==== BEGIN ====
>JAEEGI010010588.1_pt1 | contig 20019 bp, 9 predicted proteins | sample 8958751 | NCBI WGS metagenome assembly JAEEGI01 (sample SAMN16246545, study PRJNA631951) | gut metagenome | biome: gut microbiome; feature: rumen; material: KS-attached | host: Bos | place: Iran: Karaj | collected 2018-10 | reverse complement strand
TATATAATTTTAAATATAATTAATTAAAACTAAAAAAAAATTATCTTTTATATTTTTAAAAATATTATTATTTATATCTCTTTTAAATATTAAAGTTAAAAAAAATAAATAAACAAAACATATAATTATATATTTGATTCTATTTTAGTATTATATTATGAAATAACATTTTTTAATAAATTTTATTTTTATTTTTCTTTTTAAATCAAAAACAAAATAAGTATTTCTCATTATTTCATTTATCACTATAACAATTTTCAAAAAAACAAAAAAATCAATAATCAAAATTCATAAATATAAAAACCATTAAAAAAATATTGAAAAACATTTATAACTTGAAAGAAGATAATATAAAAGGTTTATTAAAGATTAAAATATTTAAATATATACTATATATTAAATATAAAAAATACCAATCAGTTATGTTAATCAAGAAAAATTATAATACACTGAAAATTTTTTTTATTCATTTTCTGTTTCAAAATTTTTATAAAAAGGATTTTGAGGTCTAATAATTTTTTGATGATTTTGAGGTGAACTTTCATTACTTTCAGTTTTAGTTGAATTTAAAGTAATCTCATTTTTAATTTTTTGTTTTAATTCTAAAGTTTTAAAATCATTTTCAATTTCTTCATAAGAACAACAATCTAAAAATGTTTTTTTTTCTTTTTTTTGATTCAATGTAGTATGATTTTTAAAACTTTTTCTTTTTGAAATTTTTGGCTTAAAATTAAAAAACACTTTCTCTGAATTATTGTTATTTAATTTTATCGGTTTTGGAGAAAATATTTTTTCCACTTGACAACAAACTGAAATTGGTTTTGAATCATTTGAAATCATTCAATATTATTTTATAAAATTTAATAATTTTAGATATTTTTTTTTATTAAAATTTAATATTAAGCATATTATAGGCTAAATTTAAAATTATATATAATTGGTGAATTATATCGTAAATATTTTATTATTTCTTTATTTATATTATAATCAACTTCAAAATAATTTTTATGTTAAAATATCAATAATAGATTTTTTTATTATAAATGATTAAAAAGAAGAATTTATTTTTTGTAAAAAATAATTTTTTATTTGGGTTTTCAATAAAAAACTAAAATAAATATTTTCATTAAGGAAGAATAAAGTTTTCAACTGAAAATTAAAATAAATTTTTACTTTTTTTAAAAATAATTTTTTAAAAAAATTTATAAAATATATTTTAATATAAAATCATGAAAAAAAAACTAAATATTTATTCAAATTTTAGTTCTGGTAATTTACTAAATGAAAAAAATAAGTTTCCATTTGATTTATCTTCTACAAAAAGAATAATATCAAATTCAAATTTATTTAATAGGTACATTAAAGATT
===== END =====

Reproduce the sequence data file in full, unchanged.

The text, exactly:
>JAEEGI010010588.1_pt1 | contig 20019 bp, 9 predicted proteins | sample 8958751 | NCBI WGS metagenome assembly JAEEGI01 (sample SAMN16246545, study PRJNA631951) | gut metagenome | biome: gut microbiome; feature: rumen; material: KS-attached | host: Bos | place: Iran: Karaj | collected 2018-10 | reverse complement strand
TATATAATTTTAAATATAATTAATTAAAACTAAAAAAAAATTATCTTTTATATTTTTAAAAATATTATTATTTATATCTCTTTTAAATATTAAAGTTAAAAAAAATAAATAAACAAAACATATAATTATATATTTGATTCTATTTTAGTATTATATTATGAAATAACATTTTTTAATAAATTTTATTTTTATTTTTCTTTTTAAATCAAAAACAAAATAAGTATTTCTCATTATTTCATTTATCACTATAACAATTTTCAAAAAAACAAAAAAATCAATAATCAAAATTCATAAATATAAAAACCATTAAAAAAATATTGAAAAACATTTATAACTTGAAAGAAGATAATATAAAAGGTTTATTAAAGATTAAAATATTTAAATATATACTATATATTAAATATAAAAAATACCAATCAGTTATGTTAATCAAGAAAAATTATAATACACTGAAAATTTTTTTTATTCATTTTCTGTTTCAAAATTTTTATAAAAAGGATTTTGAGGTCTAATAATTTTTTGATGATTTTGAGGTGAACTTTCATTACTTTCAGTTTTAGTTGAATTTAAAGTAATCTCATTTTTAATTTTTTGTTTTAATTCTAAAGTTTTAAAATCATTTTCAATTTCTTCATAAGAACAACAATCTAAAAATGTTTTTTTTTCTTTTTTTTGATTCAATGTAGTATGATTTTTAAAACTTTTTCTTTTTGAAATTTTTGGCTTAAAATTAAAAAACACTTTCTCTGAATTATTGTTATTTAATTTTATCGGTTTTGGAGAAAATATTTTTTCCACTTGACAACAAACTGAAATTGGTTTTGAATCATTTGAAATCATTCAATATTATTTTATAAAATTTAATAATTTTAGATATTTTTTTTTATTAAAATTTAATATTAAGCATATTATAGGCTAAATTTAAAATTATATATAATTGGTGAATTATATCGTAAATATTTTATTATTTCTTTATTTATATTATAATCAACTTCAAAATAATTTTTATGTTAAAATATCAATAATAGATTTTTTTATTATAAATGATTAAAAAGAAGAATTTATTTTTTGTAAAAAATAATTTTTTATTTGGGTTTTCAATAAAAAACTAAAATAAATATTTTCATTAAGGAAGAATAAAGTTTTCAACTGAAAATTAAAATAAATTTTTACTTTTTTTAAAAATAATTTTTTAAAAAAATTTATAAAATATATTTTAATATAAAATCATGAAAAAAAAACTAAATATTTATTCAAATTTTAGTTCTGGTAATTTACTAAATGAAAAAAATAAGTTTCCATTTGATTTATCTTCTACAAAAAGAATAATATCAAATTCAAATTTATTTAATAGGTACATTAAAGATT